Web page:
Quoted from Wikipedia:
"Though it is not theoretically possible to cool any substance to 0 K,[2] scientists have made great advancements in achieving temperatures close to absolute zero, where matter exhibits quantum effects such as superconductivity and superfluidity. In 2000 the Helsinki University of Technology reported reaching temperatures of 100 pK (1×10−10K), which is the coldest temperature ever produced in a lab."

Very cool (get it?) stuff indeed though!
intresting...ok well, if 0 kelvin isnt THEORETICALLY possible then at least we've got the next best thing right? :)
absolutely not. resonance is the closest thing and still absolutely not.
You can never do that on our earth. There's way too many forces acting on the machines when you're not looking. For example, your machine may encounter air friction, disturbing the energy equilibrium. Even if you , in a hypothetical scenario, manage to get it running for at least a minute, even the energy of photons deflected from it will be enough to send it into chaos. Of course, in outer space, find a place without gravity and newton's first law ensures perpetual motion, even without a dynamo and a motor.
mdavis19 (author)  Demented6 years ago
No. What you are envisioning is a perpetual motion machine. They are impossible. They violate several laws of physics. You can never get as much energy back out of a system as you put in, let alone an endless amount.
ipodgeek6 years ago
Aloha, This is a great instructable! I read through the whole thing and really enjoyed reading it very much. I would like to do something like this sometime. I have a car alternator and was wondering if that would work for making a wind turbine charging my 12 volt car battery I have. I also have a 350 watt DC 12V to AC 120V inverter. How many watts is your inverter? I have already tested my desktop computer and LCD monitor on it and ran it for about 10 minutes and it worked great. I think it should be able to run for over an hour but I haven't been able to test it yet. I also want to run lights on it too when the power goes out.
"I have a car alternator and was wondering if that would work for making a wind turbine charging my 12 volt car battery I have." The alternator must be regulated before it will charge a 12vDC system (actually, a 13.8 system or a 14.4 system, depending on battery type). Most automotive alternators come with a regulator on them; you will also want some kind of charge controller to keep the batteries from over-charging. Also, an alternator must have its field coil connected to a battery or it will not produce electricity.
steksken6 years ago
Hey mdavis, Your and faroun's project about the construction of a proper wind turbine ispired me a lot. This projects drives me crazy and i'm looking hours and hours on the internet finding appropriate material. This is my situation: I'm living in a windy environment in Belgium and i would like to install a double savonious wind turbine. My goal is to create between 5 and 6 Kwh annual. This to cover my personal electricity bill. These are the steps that i would make: 1) Bought on ebay wind analysis program to evaluate exactly to wind pace, length, ... 2) Construction of the cylinders and structure 3) Testing rpm with or without wind deflection 4) Inverter (windy boy 6000, xantrex Xw, ...) 5) Charge controller 6000 Watt 6) Dummy load 7) Installation of generators 8) If necessary installation of additional cogwheels to increase RPM 9) Testing-Measuring-Testing-Measuring-... 10) Improvement, Improvement... For the moment i'm stuck on step 5 and 6 (Charge Controller and dummy load) Is there anyone who can help me for this kind of job? Step 5 and/or 6? Of course i put all the steps on instructables.com Kind Regards, Wim-Belgium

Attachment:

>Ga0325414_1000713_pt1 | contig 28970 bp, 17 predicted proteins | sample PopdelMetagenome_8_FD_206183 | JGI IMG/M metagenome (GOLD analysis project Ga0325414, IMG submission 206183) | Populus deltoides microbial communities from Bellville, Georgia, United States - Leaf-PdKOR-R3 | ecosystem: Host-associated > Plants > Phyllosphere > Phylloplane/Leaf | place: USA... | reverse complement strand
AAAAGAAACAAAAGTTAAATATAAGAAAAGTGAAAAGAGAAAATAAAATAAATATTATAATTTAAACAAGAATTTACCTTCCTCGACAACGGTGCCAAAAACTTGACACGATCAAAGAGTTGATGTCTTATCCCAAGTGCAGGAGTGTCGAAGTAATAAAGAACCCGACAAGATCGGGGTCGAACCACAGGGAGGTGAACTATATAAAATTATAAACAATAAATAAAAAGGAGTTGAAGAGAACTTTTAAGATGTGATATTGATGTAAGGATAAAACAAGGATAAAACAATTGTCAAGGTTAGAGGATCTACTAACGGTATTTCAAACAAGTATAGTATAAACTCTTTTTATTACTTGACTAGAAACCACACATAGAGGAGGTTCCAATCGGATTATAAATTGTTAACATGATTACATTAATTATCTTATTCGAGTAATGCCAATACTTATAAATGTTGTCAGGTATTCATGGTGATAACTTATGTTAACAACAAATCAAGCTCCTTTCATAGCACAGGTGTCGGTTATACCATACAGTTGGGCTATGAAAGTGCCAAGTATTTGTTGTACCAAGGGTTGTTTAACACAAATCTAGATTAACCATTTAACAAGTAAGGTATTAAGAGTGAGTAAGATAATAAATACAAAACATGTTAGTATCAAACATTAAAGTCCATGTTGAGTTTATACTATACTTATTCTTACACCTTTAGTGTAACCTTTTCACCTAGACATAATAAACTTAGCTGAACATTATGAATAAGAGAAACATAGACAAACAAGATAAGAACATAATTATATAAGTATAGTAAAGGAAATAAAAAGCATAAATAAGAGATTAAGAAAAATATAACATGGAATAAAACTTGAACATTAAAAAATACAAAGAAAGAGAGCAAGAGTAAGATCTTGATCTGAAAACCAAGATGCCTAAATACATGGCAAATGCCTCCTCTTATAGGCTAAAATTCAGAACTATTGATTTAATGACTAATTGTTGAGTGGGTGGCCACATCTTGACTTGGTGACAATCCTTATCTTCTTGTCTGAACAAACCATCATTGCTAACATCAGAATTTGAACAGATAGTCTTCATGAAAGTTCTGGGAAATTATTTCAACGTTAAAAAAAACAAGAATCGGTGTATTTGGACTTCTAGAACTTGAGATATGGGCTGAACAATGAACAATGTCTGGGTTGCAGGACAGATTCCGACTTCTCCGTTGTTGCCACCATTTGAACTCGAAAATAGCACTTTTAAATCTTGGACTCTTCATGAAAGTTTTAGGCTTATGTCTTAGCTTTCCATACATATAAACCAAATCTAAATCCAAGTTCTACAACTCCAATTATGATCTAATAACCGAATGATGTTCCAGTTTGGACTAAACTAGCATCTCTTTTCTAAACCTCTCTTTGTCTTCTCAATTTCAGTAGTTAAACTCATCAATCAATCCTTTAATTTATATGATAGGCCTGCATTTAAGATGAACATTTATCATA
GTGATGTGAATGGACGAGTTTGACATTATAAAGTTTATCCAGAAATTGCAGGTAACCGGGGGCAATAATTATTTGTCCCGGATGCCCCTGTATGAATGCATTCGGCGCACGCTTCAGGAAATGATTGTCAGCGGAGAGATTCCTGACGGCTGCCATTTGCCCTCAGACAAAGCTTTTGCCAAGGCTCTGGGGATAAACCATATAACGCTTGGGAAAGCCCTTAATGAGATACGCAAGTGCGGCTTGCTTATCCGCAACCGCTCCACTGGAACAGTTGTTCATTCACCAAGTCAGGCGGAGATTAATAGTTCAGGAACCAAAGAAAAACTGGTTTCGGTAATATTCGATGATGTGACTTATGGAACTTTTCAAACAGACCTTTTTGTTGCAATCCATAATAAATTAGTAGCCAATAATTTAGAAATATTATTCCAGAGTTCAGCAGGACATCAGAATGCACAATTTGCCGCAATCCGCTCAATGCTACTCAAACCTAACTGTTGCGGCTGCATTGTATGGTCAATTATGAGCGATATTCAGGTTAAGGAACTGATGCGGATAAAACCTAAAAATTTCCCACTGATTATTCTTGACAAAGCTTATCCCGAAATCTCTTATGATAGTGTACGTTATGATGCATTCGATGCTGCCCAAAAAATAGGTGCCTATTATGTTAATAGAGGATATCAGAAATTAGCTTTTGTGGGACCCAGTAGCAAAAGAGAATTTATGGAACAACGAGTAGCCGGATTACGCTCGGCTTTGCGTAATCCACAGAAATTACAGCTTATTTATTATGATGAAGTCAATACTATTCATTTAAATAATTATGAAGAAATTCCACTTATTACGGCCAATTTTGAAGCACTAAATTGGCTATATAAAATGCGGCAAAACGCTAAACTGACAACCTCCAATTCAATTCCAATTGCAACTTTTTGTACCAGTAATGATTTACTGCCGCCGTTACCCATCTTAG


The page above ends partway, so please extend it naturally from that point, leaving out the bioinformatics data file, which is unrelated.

karlazz836 years ago
How much give or take would you say it will cost to build this turbine? I've also heard that you can't have some of these in city limits? Any ideas? Thanks!!
Would it work to convert or reverse a model air plane motor? Since technically they use a DC motor...
It should work, but the power produced wouldn't be very much. You can think of it this way (even though it's not totally accurate): If you have a model plane motor, the power it puts out in generator form would be equivalent to the power it consumed as a motor. Also, you would only get a good return if you spun it at the several thousand RPMs that it would normally spin if a propeller was attached.
hazzadobo6 years ago
i was thinking of making a small, experimental wind turbine out of a few computer fans, i am planning to use about 5 or 6 inline, would they generate much electricity? In science at school my teacher said that any motor could be a generator, but it just might not be a very efficient one.